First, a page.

Of course GB(5) is strongly related to the performance of the pennant winner. You can see from the table that many of the league-seasons featured the great teams of the period...the 1906-07 Cubs, 1954 Indians, 1927 Yankees, 1931 A's, and the like. So I also looked at GB(5) divided by wins of the pennant winner, which bumps the 1950 AL up to thirteenth place.

Next we have W%(4), the floor of the first division, and this is where the unique nature of the 1950 AL starts to shine through. Cleveland, in fourth place at 92-62 (.597), had the highest W% of any fourth place finisher of the period, and it wasn't even close:


As you can see, it was by no means the first time that the Indians had a standout record for a fourth-place finisher.

In terms of W%(5), the ceiling of the second division, the 1950 AL made the bottom three (lowest W% by a fifth-place team):


Here it's the 1931 AL that leads the way, with St. Louis topping the second division with a 63-91 mark. As you might imagine, the race for fifth was very close, with Boston just one game back and Detroit two.

So it is not surprise that when we look at the gap between the first and second divisions, no league managed to come within five games of the 1950 AL:


Finally, we have FD%, which is the aggregate W% of the first division clubs. The 1950 AL comes in sixth:


As you can see, the 1950 AL leads the way among all post-1932 leagues, with the aforementioned 1954 AL next in line.

I hope that the combination of the "look test" and the data above will be enough to demonstrate that the 1950 AL was a uniquely two-tiered circuit. For those of you who write good history articles, I think that a brief history of how the AL franchises fortunes ebbed and flowed so as to create the conditions necessary for this historic imbalance would be a very interesting piece.

I don't write good history articles, so the Cliff's Notes (and potentially misleading summary) of the second division could be as follows:

* The White Sox never really recovered from the Black Sox scandal, with eight games back in 1940 the closest they got to a pennant.

* The Senators were solid contenders in the mid-20s and early 30s, winning three pennants, but outside of that, there's a reason "First in war, first in peace, last in the American League" was in use.

* The Browns had to share St. Louis with the Cardinals, and while neither team was strong in the first twenty years of the century, the Cards blew by them in on-field success by the late-20s and became the more popular draw, despite Bill Veeck's desperate efforts to win the patronage of the city's fans.

* Connie Mack was never able to rebuild the A's all the way again after selling off his stars of the 1930s--they had been respectable in 1947-49, but 1950 saw them collapse.

What would make such a piece more interesting is the fact that the form of 1950 generally held throughout the rest of the pre-expansion period. The degree of polarization between the strong and weak teams was not nearly as strong, of course, but with one major exception, the teams essentially stayed in their divisions throughout the decade.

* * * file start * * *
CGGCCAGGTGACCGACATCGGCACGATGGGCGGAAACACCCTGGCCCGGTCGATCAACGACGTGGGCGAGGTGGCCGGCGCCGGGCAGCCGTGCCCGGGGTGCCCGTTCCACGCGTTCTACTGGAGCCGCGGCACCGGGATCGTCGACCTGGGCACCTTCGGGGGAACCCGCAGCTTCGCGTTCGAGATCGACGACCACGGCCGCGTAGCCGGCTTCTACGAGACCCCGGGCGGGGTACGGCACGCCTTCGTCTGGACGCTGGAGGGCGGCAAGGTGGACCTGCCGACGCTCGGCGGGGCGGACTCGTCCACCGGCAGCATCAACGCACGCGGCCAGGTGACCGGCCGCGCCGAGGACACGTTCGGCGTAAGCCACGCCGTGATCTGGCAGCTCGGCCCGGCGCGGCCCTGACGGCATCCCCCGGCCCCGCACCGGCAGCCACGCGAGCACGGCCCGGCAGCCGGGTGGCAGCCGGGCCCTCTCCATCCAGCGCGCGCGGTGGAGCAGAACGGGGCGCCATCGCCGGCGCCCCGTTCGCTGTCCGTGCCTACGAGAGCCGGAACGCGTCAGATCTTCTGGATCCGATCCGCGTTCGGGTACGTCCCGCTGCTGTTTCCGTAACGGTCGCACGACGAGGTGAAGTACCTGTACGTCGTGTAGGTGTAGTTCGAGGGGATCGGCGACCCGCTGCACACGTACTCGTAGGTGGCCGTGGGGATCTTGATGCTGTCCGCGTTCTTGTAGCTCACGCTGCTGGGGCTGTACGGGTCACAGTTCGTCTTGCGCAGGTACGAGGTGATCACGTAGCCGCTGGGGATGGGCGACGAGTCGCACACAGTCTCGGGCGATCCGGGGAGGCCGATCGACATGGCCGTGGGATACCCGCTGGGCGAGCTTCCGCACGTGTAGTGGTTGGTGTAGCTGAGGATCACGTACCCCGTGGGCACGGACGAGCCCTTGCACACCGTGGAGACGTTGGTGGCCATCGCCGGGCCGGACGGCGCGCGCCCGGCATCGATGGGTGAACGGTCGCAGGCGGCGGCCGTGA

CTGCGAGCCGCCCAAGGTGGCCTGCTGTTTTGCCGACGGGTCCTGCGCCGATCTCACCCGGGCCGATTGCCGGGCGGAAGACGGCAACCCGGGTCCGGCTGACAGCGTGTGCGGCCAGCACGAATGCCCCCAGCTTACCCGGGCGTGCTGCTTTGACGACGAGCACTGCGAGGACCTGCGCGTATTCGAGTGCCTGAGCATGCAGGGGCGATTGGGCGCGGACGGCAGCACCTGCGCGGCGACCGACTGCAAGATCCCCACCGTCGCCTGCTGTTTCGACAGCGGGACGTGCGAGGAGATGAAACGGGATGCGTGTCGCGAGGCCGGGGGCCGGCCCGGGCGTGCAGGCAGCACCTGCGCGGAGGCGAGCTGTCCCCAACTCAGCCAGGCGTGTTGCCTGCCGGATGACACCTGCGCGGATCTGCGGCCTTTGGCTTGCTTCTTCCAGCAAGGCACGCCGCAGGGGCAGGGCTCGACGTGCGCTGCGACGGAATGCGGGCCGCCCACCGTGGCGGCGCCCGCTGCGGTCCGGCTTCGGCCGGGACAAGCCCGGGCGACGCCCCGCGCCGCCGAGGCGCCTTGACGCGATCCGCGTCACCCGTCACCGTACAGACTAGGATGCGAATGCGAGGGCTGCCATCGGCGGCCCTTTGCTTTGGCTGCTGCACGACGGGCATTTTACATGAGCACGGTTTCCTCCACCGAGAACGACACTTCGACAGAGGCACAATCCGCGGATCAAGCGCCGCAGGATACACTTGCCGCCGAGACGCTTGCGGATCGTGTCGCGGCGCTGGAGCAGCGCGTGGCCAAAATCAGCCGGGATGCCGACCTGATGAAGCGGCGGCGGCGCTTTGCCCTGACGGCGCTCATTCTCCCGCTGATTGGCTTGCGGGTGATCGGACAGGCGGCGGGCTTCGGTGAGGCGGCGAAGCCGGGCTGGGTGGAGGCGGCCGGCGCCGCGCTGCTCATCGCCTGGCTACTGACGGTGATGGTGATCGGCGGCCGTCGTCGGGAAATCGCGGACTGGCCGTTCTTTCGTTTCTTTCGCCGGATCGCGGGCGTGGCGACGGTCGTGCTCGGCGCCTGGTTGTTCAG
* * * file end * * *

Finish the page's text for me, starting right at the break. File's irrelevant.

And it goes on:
The table below gives the finish for each franchise (sticking with their 1950 abbreviation in the case of Philadelphia (Kansas City) and St. Louis (Baltimore)); the first division finishes have been bolded:


As you can see, the Yankees stayed in the first division for the next ten years, while the Indians missed just once and the Red Sox thrice. The Senators stayed in the second division the whole time, with the A's escaping just once and the Browns franchise just once.

There was one significant change from the standings of 1950, and that was the reversal of fortune for the Tigers and White Sox. The Tigers would make it back into the first division just twice over the period, while the White Sox joined the Yankees in never missing over the next ten years.

Not only did the 1950 AL feature a huge gap between the first and second divisions, the second division also represented a sort of permanent league underclass and the first division a permanent group of contenders, with the aforementioned exception of the White Sox and Tigers respectively (of course, the large gap does indicate that the second division teams had a lot of work to do, so this is not entirely surprising). The second division saw three of its four members move to greener pastures, while the teams of the first division all remain in the same place today. With the exception of the White Sox, it would be fifteen years before a second division team of 1950 was able to win a pennant (the '65 Senators (Twins)).

After that, things got better quickly for the underclass, as the Orioles would emerge as the most consistent AL franchise of the next twenty years and the A's, after another move, would become just the second franchise to win three consecutive World Series. Meanwhile, the first division Indians tumbled into thirty years of hopelessness, emulating the historical examples of the Browns and Senators. But the particular state of imbalance in the AL, best demonstrated in the standings of 1950, had held for a long time.